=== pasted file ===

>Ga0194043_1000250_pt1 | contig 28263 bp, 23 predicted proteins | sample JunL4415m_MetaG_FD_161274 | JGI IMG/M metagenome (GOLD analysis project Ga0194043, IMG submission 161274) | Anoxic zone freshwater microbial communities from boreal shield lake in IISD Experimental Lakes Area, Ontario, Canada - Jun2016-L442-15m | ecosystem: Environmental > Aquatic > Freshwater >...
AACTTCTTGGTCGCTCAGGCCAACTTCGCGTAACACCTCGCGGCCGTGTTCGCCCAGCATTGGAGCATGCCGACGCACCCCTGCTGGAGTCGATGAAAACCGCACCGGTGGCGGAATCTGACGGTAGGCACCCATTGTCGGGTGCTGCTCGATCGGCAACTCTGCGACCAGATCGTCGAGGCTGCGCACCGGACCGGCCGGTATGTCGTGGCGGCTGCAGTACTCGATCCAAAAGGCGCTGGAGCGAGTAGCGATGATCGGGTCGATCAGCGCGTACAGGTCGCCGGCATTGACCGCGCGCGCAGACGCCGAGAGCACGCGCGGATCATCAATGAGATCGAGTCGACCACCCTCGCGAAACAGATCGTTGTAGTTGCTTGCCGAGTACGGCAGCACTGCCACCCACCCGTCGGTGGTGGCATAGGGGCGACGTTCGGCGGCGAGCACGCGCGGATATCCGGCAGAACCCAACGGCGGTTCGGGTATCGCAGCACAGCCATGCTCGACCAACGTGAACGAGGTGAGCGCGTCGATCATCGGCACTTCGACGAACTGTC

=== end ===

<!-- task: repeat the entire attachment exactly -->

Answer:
>Ga0194043_1000250_pt1 | contig 28263 bp, 23 predicted proteins | sample JunL4415m_MetaG_FD_161274 | JGI IMG/M metagenome (GOLD analysis project Ga0194043, IMG submission 161274) | Anoxic zone freshwater microbial communities from boreal shield lake in IISD Experimental Lakes Area, Ontario, Canada - Jun2016-L442-15m | ecosystem: Environmental > Aquatic > Freshwater >...
AACTTCTTGGTCGCTCAGGCCAACTTCGCGTAACACCTCGCGGCCGTGTTCGCCCAGCATTGGAGCATGCCGACGCACCCCTGCTGGAGTCGATGAAAACCGCACCGGTGGCGGAATCTGACGGTAGGCACCCATTGTCGGGTGCTGCTCGATCGGCAACTCTGCGACCAGATCGTCGAGGCTGCGCACCGGACCGGCCGGTATGTCGTGGCGGCTGCAGTACTCGATCCAAAAGGCGCTGGAGCGAGTAGCGATGATCGGGTCGATCAGCGCGTACAGGTCGCCGGCATTGACCGCGCGCGCAGACGCCGAGAGCACGCGCGGATCATCAATGAGATCGAGTCGACCACCCTCGCGAAACAGATCGTTGTAGTTGCTTGCCGAGTACGGCAGCACTGCCACCCACCCGTCGGTGGTGGCATAGGGGCGACGTTCGGCGGCGAGCACGCGCGGATATCCGGCAGAACCCAACGGCGGTTCGGGTATCGCAGCACAGCCATGCTCGACCAACGTGAACGAGGTGAGCGCGTCGATCATCGGCACTTCGACGAACTGTC